Why do we keep selling podcasting when people want Internet radio?

If you do some SEO you already know about Google Trends. If you don’t even know what SEO means and you wonder why people never visit your site, then you should definitely go check out “Search Engine Optimization” on Google. There are plenty of resources out there and consultants willing to help you. If you pay them. Back to Google Trends: I was playing with different words to try to figure out what people are searching for, considering podcasting and similar types of audio casts on the web, and I was pretty shocked.

Podcasting is still very popular and very strong in the searches. There was a peak in 2005 when Apple added podcasting to iTunes, then it slowly decreased. But in the last year, it looks pretty stable. There are now more podcasts available and the listenership is always increasing too.

But if we compare the search volume of podcasting with that of internet radio, podcasting is just not in the game. That’s pretty easy to explain: everybody knows about radio, not podcasting. Go ask the average Joe on the street if he knows anything about podcasting. The answer will mostly be no. Now ask if they know anything about internet radio and they will mostly say yes (even if they never actually saw what an internet radio looks like) just because they know what a radio program and the Internet is.

Since podcasting hit the market back in 2004 and the name has been coined we’ve never looked back (the technology exists since 2001 and was previously called audioblogging). We’ve always called it podcasting, partly to be differentiated from “real” radio. Time has passed, the buzz has slowed down about this “new” form of media, and it’s been widely used. So widely, that the lines are now blurred among those who produce it. Traditional radio uses it more and more to redistribute content, organizations use it to raise awareness and schools put their courses in that form. The light is now on for everybody except those who started the whole movement: independant content producers doing it freely as a passion (read: “normal people like you and me”).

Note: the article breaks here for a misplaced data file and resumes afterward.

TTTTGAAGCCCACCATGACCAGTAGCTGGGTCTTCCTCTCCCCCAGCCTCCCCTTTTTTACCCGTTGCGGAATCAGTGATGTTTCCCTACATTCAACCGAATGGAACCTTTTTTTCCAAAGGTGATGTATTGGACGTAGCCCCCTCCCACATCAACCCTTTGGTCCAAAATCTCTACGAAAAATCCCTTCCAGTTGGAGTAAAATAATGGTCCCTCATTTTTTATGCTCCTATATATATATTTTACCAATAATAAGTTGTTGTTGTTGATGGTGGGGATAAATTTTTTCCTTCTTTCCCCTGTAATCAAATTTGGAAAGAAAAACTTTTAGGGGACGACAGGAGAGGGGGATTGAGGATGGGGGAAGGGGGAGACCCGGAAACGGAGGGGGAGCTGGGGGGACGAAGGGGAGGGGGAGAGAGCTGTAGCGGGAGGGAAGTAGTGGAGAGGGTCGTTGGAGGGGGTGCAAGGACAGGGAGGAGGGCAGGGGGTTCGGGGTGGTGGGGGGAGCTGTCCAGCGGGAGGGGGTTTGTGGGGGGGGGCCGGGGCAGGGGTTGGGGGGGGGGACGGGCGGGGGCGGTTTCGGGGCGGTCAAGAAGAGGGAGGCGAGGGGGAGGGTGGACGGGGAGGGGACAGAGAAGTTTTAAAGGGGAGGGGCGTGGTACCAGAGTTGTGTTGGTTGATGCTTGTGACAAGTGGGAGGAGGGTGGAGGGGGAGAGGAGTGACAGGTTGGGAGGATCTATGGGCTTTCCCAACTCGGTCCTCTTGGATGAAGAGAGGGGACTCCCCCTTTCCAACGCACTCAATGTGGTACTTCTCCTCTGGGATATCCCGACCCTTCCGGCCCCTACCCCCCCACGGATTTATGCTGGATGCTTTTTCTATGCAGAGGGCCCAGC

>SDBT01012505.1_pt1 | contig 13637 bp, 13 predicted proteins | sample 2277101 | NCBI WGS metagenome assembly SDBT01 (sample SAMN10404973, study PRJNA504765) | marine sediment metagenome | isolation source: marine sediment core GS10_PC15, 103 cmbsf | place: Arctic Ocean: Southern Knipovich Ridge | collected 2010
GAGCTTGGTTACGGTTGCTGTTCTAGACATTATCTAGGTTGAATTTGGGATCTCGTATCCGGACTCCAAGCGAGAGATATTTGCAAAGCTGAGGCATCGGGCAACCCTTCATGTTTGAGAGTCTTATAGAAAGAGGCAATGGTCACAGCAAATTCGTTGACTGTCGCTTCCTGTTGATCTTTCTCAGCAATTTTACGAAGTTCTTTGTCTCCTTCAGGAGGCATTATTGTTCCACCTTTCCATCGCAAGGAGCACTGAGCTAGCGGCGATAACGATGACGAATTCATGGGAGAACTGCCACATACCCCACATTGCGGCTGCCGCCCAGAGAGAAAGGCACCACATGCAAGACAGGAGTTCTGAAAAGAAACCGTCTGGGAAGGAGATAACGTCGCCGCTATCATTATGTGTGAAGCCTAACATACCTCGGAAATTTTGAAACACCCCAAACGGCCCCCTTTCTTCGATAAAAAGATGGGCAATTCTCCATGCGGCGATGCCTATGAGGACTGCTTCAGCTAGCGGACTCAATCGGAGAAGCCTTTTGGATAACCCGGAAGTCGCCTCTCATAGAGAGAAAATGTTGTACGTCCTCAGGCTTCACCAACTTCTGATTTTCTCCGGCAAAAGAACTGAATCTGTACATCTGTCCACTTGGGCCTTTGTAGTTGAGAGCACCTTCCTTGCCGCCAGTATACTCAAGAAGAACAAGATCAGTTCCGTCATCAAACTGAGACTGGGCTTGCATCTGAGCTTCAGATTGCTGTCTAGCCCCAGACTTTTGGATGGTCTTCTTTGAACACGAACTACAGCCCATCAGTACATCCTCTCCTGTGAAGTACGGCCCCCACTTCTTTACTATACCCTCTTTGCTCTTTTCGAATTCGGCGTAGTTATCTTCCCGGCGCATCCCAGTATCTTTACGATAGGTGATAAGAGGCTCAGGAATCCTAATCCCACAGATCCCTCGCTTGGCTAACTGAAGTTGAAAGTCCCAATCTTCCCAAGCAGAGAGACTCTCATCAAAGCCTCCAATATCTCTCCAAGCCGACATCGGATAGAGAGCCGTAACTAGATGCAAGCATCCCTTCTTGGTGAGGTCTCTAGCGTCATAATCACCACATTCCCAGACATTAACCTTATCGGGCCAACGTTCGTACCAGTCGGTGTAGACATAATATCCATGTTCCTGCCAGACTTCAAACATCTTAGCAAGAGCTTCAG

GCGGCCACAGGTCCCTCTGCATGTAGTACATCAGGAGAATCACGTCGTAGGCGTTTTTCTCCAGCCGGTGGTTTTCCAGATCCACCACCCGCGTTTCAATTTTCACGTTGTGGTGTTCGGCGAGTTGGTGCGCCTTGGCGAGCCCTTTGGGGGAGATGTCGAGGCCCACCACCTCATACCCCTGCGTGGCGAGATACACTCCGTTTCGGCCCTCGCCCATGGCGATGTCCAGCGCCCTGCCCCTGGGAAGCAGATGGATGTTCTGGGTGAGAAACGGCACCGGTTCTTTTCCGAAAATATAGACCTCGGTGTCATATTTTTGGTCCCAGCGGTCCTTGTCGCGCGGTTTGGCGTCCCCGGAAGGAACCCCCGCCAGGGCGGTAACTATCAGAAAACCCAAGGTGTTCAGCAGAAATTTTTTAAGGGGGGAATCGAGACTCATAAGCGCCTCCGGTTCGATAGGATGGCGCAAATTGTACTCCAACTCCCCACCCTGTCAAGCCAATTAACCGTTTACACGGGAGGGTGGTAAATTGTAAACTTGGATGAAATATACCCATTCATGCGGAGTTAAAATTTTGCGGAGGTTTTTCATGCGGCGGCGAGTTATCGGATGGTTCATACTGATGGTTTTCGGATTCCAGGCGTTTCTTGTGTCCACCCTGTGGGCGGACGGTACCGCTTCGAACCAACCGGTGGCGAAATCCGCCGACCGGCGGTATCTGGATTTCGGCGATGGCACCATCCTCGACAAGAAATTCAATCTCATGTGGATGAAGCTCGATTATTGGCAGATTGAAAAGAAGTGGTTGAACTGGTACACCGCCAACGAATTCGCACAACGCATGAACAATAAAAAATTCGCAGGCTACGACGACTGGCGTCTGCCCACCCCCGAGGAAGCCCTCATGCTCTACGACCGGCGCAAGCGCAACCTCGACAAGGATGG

The truth is that, in the public’s eye, it’s pretty much all the same. And I must say that I partly agree with that. Let’s face it, podcasting is only a delivery mechanism for media content, be it audio, video, pictures or PDF documents. Of course, a vast majority of the podcasts available out there are audio podcasts. No matter where the content comes from, no matter who’s producing it, it’s a form of audio program, right? And ever since audio programs have been available to the masses, they’ve always been called radio. No matter what we think, we have to accept that podcasting IS Internet radio. In the end, it’s the public that decides and they’re searching for internet radio. So let me ask you this question again: why do we keep selling podcasting when people want Internet radio?

Photography by John Ousby

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